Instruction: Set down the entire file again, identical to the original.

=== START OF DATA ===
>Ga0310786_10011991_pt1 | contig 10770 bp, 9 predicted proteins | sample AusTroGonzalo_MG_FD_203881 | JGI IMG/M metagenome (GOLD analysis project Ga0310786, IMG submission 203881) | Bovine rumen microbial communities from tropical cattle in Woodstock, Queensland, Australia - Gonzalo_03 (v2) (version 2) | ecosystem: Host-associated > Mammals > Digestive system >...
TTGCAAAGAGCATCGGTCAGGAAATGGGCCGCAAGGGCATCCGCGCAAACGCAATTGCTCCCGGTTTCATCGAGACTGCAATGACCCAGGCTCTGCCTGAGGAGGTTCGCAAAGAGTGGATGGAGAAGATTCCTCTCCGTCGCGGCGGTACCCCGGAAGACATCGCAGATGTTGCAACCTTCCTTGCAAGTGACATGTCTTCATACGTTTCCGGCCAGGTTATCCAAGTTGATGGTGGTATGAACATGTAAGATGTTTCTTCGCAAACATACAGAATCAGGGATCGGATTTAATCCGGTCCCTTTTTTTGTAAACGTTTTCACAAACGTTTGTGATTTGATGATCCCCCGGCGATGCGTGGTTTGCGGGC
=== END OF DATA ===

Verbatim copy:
>Ga0310786_10011991_pt1 | contig 10770 bp, 9 predicted proteins | sample AusTroGonzalo_MG_FD_203881 | JGI IMG/M metagenome (GOLD analysis project Ga0310786, IMG submission 203881) | Bovine rumen microbial communities from tropical cattle in Woodstock, Queensland, Australia - Gonzalo_03 (v2) (version 2) | ecosystem: Host-associated > Mammals > Digestive system >...
TTGCAAAGAGCATCGGTCAGGAAATGGGCCGCAAGGGCATCCGCGCAAACGCAATTGCTCCCGGTTTCATCGAGACTGCAATGACCCAGGCTCTGCCTGAGGAGGTTCGCAAAGAGTGGATGGAGAAGATTCCTCTCCGTCGCGGCGGTACCCCGGAAGACATCGCAGATGTTGCAACCTTCCTTGCAAGTGACATGTCTTCATACGTTTCCGGCCAGGTTATCCAAGTTGATGGTGGTATGAACATGTAAGATGTTTCTTCGCAAACATACAGAATCAGGGATCGGATTTAATCCGGTCCCTTTTTTTGTAAACGTTTTCACAAACGTTTGTGATTTGATGATCCCCCGGCGATGCGTGGTTTGCGGGC